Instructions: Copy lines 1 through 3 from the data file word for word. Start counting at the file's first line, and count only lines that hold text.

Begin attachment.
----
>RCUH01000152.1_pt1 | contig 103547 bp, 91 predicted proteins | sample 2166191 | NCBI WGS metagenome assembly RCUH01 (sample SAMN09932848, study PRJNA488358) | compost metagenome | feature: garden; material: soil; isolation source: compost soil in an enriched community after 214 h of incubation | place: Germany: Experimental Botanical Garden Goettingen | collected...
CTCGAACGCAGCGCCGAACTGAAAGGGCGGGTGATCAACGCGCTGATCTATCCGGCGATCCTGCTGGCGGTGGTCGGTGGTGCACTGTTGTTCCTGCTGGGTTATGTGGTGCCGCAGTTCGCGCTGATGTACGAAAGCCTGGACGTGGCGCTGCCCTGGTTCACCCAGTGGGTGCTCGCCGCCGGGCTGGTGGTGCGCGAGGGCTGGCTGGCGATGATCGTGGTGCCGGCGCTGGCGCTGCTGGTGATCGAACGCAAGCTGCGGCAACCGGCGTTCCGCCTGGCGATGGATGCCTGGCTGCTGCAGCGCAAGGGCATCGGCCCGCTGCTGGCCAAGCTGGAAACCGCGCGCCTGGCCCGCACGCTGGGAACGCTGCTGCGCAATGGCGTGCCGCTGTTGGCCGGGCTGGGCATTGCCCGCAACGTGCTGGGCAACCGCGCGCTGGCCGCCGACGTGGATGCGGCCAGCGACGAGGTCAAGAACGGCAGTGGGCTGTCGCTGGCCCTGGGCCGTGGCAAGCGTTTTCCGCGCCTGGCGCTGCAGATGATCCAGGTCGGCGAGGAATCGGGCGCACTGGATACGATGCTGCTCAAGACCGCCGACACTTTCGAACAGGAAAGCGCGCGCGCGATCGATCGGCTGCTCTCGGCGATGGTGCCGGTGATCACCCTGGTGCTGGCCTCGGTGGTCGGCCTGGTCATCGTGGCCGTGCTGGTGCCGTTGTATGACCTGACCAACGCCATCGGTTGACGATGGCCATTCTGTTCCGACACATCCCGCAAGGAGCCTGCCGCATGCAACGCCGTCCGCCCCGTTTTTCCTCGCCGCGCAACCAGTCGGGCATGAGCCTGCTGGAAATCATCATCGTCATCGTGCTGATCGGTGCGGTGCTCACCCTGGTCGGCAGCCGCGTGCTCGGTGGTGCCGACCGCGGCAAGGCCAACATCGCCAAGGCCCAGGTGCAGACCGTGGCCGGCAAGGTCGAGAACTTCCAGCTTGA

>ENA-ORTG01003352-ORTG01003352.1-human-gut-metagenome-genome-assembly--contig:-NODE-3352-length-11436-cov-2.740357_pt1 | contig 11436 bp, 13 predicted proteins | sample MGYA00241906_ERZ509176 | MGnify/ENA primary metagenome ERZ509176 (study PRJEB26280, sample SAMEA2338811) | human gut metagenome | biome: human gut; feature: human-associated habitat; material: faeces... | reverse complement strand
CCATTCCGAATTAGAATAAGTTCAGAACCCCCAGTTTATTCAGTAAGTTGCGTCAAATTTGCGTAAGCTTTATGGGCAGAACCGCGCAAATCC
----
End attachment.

>RCUH01000152.1_pt1 | contig 103547 bp, 91 predicted proteins | sample 2166191 | NCBI WGS metagenome assembly RCUH01 (sample SAMN09932848, study PRJNA488358) | compost metagenome | feature: garden; material: soil; isolation source: compost soil in an enriched community after 214 h of incubation | place: Germany: Experimental Botanical Garden Goettingen | collected...
CTCGAACGCAGCGCCGAACTGAAAGGGCGGGTGATCAACGCGCTGATCTATCCGGCGATCCTGCTGGCGGTGGTCGGTGGTGCACTGTTGTTCCTGCTGGGTTATGTGGTGCCGCAGTTCGCGCTGATGTACGAAAGCCTGGACGTGGCGCTGCCCTGGTTCACCCAGTGGGTGCTCGCCGCCGGGCTGGTGGTGCGCGAGGGCTGGCTGGCGATGATCGTGGTGCCGGCGCTGGCGCTGCTGGTGATCGAACGCAAGCTGCGGCAACCGGCGTTCCGCCTGGCGATGGATGCCTGGCTGCTGCAGCGCAAGGGCATCGGCCCGCTGCTGGCCAAGCTGGAAACCGCGCGCCTGGCCCGCACGCTGGGAACGCTGCTGCGCAATGGCGTGCCGCTGTTGGCCGGGCTGGGCATTGCCCGCAACGTGCTGGGCAACCGCGCGCTGGCCGCCGACGTGGATGCGGCCAGCGACGAGGTCAAGAACGGCAGTGGGCTGTCGCTGGCCCTGGGCCGTGGCAAGCGTTTTCCGCGCCTGGCGCTGCAGATGATCCAGGTCGGCGAGGAATCGGGCGCACTGGATACGATGCTGCTCAAGACCGCCGACACTTTCGAACAGGAAAGCGCGCGCGCGATCGATCGGCTGCTCTCGGCGATGGTGCCGGTGATCACCCTGGTGCTGGCCTCGGTGGTCGGCCTGGTCATCGTGGCCGTGCTGGTGCCGTTGTATGACCTGACCAACGCCATCGGTTGACGATGGCCATTCTGTTCCGACACATCCCGCAAGGAGCCTGCCGCATGCAACGCCGTCCGCCCCGTTTTTCCTCGCCGCGCAACCAGTCGGGCATGAGCCTGCTGGAAATCATCATCGTCATCGTGCTGATCGGTGCGGTGCTCACCCTGGTCGGCAGCCGCGTGCTCGGTGGTGCCGACCGCGGCAAGGCCAACATCGCCAAGGCCCAGGTGCAGACCGTGGCCGGCAAGGTCGAGAACTTCCAGCTTGA

>ENA-ORTG01003352-ORTG01003352.1-human-gut-metagenome-genome-assembly--contig:-NODE-3352-length-11436-cov-2.740357_pt1 | contig 11436 bp, 13 predicted proteins | sample MGYA00241906_ERZ509176 | MGnify/ENA primary metagenome ERZ509176 (study PRJEB26280, sample SAMEA2338811) | human gut metagenome | biome: human gut; feature: human-associated habitat; material: faeces... | reverse complement strand